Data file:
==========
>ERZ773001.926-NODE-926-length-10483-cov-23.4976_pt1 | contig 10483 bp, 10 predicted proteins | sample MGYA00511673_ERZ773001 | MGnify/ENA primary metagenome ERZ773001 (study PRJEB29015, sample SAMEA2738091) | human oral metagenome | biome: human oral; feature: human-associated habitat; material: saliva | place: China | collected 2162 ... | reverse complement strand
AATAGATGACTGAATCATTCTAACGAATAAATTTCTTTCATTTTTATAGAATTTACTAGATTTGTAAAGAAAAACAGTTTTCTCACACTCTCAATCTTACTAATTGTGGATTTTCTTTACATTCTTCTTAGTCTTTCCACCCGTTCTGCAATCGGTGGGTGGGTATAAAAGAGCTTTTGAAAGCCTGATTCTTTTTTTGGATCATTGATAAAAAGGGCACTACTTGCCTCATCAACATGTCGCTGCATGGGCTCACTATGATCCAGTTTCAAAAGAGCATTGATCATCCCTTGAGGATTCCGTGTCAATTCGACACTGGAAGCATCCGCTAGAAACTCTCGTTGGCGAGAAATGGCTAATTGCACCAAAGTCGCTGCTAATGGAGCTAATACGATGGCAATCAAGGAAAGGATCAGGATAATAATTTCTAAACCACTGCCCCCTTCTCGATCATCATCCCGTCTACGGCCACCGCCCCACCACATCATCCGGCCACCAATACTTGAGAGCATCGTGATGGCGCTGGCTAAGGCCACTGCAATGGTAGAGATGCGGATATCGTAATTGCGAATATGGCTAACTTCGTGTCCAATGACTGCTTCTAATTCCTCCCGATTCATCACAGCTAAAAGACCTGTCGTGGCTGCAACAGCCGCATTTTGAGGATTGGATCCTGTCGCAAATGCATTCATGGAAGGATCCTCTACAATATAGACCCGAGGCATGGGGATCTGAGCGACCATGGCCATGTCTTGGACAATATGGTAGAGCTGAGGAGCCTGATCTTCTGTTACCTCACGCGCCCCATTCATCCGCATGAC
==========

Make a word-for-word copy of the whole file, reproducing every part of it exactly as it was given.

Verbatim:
>ERZ773001.926-NODE-926-length-10483-cov-23.4976_pt1 | contig 10483 bp, 10 predicted proteins | sample MGYA00511673_ERZ773001 | MGnify/ENA primary metagenome ERZ773001 (study PRJEB29015, sample SAMEA2738091) | human oral metagenome | biome: human oral; feature: human-associated habitat; material: saliva | place: China | collected 2162 ... | reverse complement strand
AATAGATGACTGAATCATTCTAACGAATAAATTTCTTTCATTTTTATAGAATTTACTAGATTTGTAAAGAAAAACAGTTTTCTCACACTCTCAATCTTACTAATTGTGGATTTTCTTTACATTCTTCTTAGTCTTTCCACCCGTTCTGCAATCGGTGGGTGGGTATAAAAGAGCTTTTGAAAGCCTGATTCTTTTTTTGGATCATTGATAAAAAGGGCACTACTTGCCTCATCAACATGTCGCTGCATGGGCTCACTATGATCCAGTTTCAAAAGAGCATTGATCATCCCTTGAGGATTCCGTGTCAATTCGACACTGGAAGCATCCGCTAGAAACTCTCGTTGGCGAGAAATGGCTAATTGCACCAAAGTCGCTGCTAATGGAGCTAATACGATGGCAATCAAGGAAAGGATCAGGATAATAATTTCTAAACCACTGCCCCCTTCTCGATCATCATCCCGTCTACGGCCACCGCCCCACCACATCATCCGGCCACCAATACTTGAGAGCATCGTGATGGCGCTGGCTAAGGCCACTGCAATGGTAGAGATGCGGATATCGTAATTGCGAATATGGCTAACTTCGTGTCCAATGACTGCTTCTAATTCCTCCCGATTCATCACAGCTAAAAGACCTGTCGTGGCTGCAACAGCCGCATTTTGAGGATTGGATCCTGTCGCAAATGCATTCATGGAAGGATCCTCTACAATATAGACCCGAGGCATGGGGATCTGAGCGACCATGGCCATGTCTTGGACAATATGGTAGAGCTGAGGAGCCTGATCTTCTGTTACCTCACGCGCCCCATTCATCCGCATGAC